Ty Lawson/John W. McDonough/SI
By Sarah Toland
July 11, 2014

Stripped to the waist, Ty Lawson may look like a Marvel superhero, but the cartoon character the Nuggets point guard identifies with is the Smurfs. “When I was younger, everyone said I couldn’t make it in the NBA because I was too small,” says the 5-11 point guard, who, by league standards, is elfin. “But I think you can make it anywhere.” It’s this “heart-over-height” attitude, he says, that took him from playing ball in a bad D.C.-area neighborhood to the University of North Carolina to playing in the NBA, and that has also inspired him, in partnership with 5-9 Nuggets point guard Nate Robinson, to launch a line of T-shirts bearing the catchphrase, “Smurf Gang,” for other vertically challenged kids with big basketball dreams.

Today, many Denver fans consider Lawson, who was drafted 18th overall by the Minnesota Timberwolves in 2009, to be one of the best point guards in the game. Last season, despite injuries that benched him for the playoffs, Lawson averaged 8.8 assists and 17.6 points per game, a career high. Whether it was this success or his frustration over missing the playoffs that caused the guard to turn the mirror inward, Lawson says he has big plans to drop pounds with a new weight-loss diet he adopted in recent weeks. “I was looking at pictures on Facebook, and I was like, ‘Wow my face was a lot thinner,’” Lawson says. “I’ve gotten fatter, so it’s a little bit of vanity with this diet. But I’ve lost two pounds in two weeks.” For more details about Lawson’s new diet, keep reading.




26 years old


195 lbs.

Training grounds: Denver and Los Angeles

Nickname: Chico. “‘I got it while I was in Lithuania [playing with the Euroleague during the NBA lockout]. I told [my Lithuanian teammates] I was staying in Miami for most of the summer, and they thought I was Mexican because they thought everyone from Miami must be Mexican. And I’ve just stayed with it.”

Body fat: 7 percent

Hours spent training per day: Up to two and a half

Days spent training per week: Five

Hours spent in the weight room per week: Up to seven

John W. McDonough/SI

Go-to workout: Shooting up to 400 shots per day. “If I don’t do anything else, I need to do that. That’s the moneymaker. If I don’t put the ball in the basket, I don’t make money.”

Secret workout: His new diet. “All I eat in the morning are oatmeal, eggs, and maybe some fruit. Then the rest of the day, I eat just chicken and yams. And I try not to put anything on the yams. It gives me more energy, and I’m starting to lose a little more weight because I want to get my body fat down to 5 or 4 [percent]—I want to be lighter on my feet and faster.”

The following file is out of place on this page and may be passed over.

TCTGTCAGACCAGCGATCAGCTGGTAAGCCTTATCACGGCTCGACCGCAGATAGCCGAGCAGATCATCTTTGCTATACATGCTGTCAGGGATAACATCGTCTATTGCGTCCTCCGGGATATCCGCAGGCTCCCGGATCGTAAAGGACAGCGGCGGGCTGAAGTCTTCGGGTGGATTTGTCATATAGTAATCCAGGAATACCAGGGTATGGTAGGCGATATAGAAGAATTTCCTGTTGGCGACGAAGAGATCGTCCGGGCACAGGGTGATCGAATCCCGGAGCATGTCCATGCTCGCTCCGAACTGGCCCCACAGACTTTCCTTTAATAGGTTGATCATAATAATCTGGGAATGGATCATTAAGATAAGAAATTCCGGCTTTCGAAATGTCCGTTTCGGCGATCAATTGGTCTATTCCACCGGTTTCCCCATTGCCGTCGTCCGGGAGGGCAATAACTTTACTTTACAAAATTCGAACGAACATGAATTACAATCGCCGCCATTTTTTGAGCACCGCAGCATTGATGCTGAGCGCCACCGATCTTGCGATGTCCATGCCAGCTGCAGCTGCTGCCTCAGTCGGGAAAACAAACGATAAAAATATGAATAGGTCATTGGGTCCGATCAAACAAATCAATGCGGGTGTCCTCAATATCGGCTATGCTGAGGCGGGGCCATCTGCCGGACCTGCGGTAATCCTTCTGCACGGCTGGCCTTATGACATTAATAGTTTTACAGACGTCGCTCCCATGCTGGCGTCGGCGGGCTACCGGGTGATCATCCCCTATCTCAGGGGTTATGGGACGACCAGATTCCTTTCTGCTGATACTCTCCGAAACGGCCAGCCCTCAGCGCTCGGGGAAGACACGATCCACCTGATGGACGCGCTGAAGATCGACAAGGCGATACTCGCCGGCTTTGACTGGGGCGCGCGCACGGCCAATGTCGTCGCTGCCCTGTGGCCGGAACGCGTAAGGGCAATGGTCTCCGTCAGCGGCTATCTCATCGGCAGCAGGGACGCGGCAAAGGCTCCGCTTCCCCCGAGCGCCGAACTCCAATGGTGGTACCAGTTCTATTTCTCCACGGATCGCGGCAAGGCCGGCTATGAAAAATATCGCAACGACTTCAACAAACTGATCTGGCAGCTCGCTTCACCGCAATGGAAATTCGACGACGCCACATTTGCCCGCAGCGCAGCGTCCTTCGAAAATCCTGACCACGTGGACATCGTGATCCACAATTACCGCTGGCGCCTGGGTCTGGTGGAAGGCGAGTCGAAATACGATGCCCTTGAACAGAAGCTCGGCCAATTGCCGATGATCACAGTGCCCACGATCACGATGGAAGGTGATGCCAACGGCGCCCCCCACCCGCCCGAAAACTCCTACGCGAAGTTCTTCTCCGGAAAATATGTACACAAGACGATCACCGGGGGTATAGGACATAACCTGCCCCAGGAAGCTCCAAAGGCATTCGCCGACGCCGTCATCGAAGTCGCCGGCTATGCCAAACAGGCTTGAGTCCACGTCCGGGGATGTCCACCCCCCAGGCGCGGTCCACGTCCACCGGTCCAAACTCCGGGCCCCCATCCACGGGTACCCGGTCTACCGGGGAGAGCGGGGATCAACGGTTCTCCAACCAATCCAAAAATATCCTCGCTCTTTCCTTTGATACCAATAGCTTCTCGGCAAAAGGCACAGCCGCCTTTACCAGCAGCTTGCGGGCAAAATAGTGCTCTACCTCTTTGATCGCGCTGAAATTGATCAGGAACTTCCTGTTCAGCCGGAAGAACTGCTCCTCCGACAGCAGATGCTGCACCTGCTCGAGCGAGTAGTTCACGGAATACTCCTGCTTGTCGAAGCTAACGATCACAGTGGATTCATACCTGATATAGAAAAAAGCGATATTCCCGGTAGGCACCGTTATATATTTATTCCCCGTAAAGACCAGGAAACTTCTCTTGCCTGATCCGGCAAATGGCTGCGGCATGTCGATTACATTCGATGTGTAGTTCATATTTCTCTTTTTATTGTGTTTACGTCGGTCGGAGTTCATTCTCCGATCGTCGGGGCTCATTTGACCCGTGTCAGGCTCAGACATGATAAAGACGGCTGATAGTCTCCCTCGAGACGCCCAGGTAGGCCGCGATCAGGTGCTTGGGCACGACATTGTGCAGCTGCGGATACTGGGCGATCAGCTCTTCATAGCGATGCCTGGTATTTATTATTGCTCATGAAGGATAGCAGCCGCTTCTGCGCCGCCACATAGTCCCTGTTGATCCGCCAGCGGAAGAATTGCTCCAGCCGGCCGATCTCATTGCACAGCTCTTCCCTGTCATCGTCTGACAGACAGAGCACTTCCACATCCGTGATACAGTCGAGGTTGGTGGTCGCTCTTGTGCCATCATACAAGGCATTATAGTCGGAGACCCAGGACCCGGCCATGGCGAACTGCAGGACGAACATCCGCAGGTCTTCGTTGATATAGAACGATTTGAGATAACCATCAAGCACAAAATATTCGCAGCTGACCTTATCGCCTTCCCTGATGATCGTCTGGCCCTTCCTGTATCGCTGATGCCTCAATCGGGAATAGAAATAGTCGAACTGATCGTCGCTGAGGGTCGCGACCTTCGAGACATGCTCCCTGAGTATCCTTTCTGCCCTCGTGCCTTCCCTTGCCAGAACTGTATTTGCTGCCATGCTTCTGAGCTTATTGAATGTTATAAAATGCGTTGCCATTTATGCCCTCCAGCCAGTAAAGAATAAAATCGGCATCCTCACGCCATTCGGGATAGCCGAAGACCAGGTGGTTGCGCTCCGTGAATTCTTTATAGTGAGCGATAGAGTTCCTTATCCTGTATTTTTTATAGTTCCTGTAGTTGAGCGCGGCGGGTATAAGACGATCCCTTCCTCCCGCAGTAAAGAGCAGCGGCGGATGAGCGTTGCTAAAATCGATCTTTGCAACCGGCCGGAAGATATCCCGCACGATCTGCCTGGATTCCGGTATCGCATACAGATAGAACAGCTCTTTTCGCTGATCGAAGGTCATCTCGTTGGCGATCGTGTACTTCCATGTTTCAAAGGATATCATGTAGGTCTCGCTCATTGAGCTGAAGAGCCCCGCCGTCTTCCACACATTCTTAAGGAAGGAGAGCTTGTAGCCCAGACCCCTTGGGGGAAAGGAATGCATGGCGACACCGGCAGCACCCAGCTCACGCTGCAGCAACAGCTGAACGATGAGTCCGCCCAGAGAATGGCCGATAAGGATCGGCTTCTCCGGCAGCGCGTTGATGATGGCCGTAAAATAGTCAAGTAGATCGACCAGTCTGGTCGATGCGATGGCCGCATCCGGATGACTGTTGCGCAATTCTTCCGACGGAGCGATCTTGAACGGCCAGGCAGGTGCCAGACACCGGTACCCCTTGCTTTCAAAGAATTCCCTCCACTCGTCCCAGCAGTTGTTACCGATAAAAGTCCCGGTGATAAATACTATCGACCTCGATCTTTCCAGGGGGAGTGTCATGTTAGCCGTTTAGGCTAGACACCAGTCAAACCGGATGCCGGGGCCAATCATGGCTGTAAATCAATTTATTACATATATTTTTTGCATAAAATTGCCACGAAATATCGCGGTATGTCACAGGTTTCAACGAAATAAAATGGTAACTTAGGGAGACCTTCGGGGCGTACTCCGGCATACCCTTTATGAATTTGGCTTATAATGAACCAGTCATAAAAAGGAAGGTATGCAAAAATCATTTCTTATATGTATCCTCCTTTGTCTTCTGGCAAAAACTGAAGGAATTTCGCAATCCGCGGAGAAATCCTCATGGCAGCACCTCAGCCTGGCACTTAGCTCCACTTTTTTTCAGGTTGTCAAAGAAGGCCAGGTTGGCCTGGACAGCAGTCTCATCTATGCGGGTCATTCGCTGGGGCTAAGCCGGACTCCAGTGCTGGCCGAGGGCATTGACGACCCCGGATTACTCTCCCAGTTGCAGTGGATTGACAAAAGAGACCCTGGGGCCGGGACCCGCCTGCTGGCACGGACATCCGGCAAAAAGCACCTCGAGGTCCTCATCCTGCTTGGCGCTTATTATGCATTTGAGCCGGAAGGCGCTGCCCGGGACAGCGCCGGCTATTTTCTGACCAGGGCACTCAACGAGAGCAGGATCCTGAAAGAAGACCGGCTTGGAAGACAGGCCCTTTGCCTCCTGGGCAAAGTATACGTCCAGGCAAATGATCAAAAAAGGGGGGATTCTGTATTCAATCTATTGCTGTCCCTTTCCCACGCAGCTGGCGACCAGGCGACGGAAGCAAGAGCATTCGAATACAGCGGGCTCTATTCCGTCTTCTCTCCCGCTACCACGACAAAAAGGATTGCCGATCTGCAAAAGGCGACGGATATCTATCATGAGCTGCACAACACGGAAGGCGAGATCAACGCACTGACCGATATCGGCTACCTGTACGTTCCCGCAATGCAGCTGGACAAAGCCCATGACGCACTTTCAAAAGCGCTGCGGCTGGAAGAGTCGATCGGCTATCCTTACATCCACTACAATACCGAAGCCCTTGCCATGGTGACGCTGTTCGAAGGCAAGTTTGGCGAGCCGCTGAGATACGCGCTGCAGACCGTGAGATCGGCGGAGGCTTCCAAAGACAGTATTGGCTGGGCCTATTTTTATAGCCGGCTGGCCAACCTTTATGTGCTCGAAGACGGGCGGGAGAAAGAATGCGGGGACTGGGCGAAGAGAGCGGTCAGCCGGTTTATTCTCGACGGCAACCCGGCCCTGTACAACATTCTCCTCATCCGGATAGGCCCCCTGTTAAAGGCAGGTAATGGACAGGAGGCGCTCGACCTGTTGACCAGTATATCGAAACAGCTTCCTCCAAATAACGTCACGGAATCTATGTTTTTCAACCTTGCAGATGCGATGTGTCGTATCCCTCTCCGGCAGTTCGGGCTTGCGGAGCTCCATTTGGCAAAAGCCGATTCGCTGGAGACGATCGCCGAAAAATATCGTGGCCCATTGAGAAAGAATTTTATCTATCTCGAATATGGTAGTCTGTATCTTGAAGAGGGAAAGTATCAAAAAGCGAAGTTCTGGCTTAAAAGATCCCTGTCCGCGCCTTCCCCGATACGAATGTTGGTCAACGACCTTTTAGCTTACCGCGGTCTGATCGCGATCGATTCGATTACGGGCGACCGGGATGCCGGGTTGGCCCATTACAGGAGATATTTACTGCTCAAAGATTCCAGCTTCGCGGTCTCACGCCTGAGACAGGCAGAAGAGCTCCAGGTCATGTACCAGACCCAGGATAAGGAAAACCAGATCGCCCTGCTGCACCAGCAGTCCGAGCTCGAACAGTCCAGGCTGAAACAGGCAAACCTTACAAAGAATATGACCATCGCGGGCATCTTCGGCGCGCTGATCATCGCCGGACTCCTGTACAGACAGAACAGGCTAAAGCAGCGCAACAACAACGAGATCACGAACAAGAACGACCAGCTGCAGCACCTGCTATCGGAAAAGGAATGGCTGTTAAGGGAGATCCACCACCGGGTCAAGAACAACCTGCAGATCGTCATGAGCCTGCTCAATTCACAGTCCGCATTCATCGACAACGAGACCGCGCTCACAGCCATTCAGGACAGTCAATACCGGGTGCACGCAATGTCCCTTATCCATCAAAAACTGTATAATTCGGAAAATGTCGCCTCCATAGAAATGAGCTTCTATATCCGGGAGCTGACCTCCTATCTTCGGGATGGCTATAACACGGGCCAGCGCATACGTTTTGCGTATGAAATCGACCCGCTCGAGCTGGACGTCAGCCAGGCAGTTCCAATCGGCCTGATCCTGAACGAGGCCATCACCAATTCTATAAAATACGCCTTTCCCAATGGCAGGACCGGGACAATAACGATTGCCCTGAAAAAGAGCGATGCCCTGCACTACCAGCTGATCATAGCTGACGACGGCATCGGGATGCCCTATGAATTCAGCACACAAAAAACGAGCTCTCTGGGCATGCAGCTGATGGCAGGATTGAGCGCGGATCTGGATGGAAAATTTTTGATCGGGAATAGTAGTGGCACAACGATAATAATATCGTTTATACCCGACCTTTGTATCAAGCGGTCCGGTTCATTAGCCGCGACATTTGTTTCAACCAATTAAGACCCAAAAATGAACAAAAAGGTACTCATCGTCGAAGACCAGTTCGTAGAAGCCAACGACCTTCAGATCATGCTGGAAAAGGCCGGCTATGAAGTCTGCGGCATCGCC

Biggest physical challenge: Sleep. “I’m a night owl—I don’t sleep at all. I won’t go to sleep until 2 a.m., and then I probably wake up at 7 [a.m.]. I nap for three to four hours during the day, but I don’t sleep at night.”

Best recovery tip: Ice tubs. “I make sure I ice my knees and everything, so I don’t get any injuries.”

Calories consumed per day: “I really don’t look at calories. I don’t even know how many calories are in a bowl of cereal.”

Behind the Body: Brooklyn Nets Guard Joe Johnson

Favorite pre-game meal: Any type of pasta. “Spaghetti, fettuccine Alfredo, lasagna—as long as it’s pasta, that’s my go-to. I like a lot of Italian food.”

Typical recovery meal: A chicken burrito bowl from Chipotle. “That’s been my weakness. I get it with lettuce, rice, corn, and dressing. It’s not that bad for you, but I bet it’s probably high in calories.”

Celebration meal: Steak with mashed potatoes and macaroni and cheese. “It tastes good when you get the steak cooked medium. I grew up on this—my mom used to always make it.”

Dietary vice: Welch’s fruit snacks and potato chips. “I’ll run through like 10 [bags] of those in a day if they’re just sitting around the house. I also eat potato chips all the time—sour cream and cheese [flavors]. I’ll eat them in between meals. I’ll just grab a bunch and eat a whole bag in one day.”

Alcohol of choice: Cîroc. “It’s vodka with fruit. It’s pretty good. I’ll drink it whenever I’m celebrating something or in the summer.”

On how his local youth center helped him become a pro player: “My dad kept me in the gym, and after school, I always went to the youth center. I feel like if I didn’t do that in the area I’m from [in Clinton, Md.], I wouldn’t have ended up in [the NBA]. I could have easily fallen into the wrong realm, but I feel like the youth center really helped me.”

On what it means to be a member of “Smurf Gang”: “Me and [Nuggets point guard Nate Robinson], we’re doing a new line of T-shirts for smaller kids who want to make it [in basketball]. It’s called Smurf Gang. It’s like a following—every little guy who buys a shirt or gets a shirt, they’ll be part of something. It’s heart over height. When I was younger, everyone said I couldn’t make it in the NBA because I was too small. But I think you can make it anywhere.”

On what others say about his body: “Everybody says I have nice body. I haven’t worked out in couple weeks [due to an ankle injury], and my coaches tell me, ‘Damn, you look good.’ I say, ‘Really, I look good?’ I mean, I think I have a good body—I don’t know if it’s genetics or what, but I like it.”